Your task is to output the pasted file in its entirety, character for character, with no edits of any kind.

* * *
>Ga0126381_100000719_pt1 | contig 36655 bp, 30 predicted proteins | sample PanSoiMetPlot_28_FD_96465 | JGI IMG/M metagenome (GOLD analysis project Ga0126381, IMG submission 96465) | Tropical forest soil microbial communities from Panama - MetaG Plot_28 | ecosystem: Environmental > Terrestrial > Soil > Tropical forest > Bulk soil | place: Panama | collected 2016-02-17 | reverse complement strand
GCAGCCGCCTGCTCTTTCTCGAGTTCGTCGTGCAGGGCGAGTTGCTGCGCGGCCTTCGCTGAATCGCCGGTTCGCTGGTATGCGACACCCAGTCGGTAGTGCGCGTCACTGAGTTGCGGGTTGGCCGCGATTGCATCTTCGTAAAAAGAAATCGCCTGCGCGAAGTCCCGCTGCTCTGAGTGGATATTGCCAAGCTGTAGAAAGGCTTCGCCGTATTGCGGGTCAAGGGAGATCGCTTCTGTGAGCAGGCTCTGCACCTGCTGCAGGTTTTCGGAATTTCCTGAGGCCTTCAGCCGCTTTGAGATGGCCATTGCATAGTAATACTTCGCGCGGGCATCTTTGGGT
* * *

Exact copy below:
>Ga0126381_100000719_pt1 | contig 36655 bp, 30 predicted proteins | sample PanSoiMetPlot_28_FD_96465 | JGI IMG/M metagenome (GOLD analysis project Ga0126381, IMG submission 96465) | Tropical forest soil microbial communities from Panama - MetaG Plot_28 | ecosystem: Environmental > Terrestrial > Soil > Tropical forest > Bulk soil | place: Panama | collected 2016-02-17 | reverse complement strand
GCAGCCGCCTGCTCTTTCTCGAGTTCGTCGTGCAGGGCGAGTTGCTGCGCGGCCTTCGCTGAATCGCCGGTTCGCTGGTATGCGACACCCAGTCGGTAGTGCGCGTCACTGAGTTGCGGGTTGGCCGCGATTGCATCTTCGTAAAAAGAAATCGCCTGCGCGAAGTCCCGCTGCTCTGAGTGGATATTGCCAAGCTGTAGAAAGGCTTCGCCGTATTGCGGGTCAAGGGAGATCGCTTCTGTGAGCAGGCTCTGCACCTGCTGCAGGTTTTCGGAATTTCCTGAGGCCTTCAGCCGCTTTGAGATGGCCATTGCATAGTAATACTTCGCGCGGGCATCTTTGGGT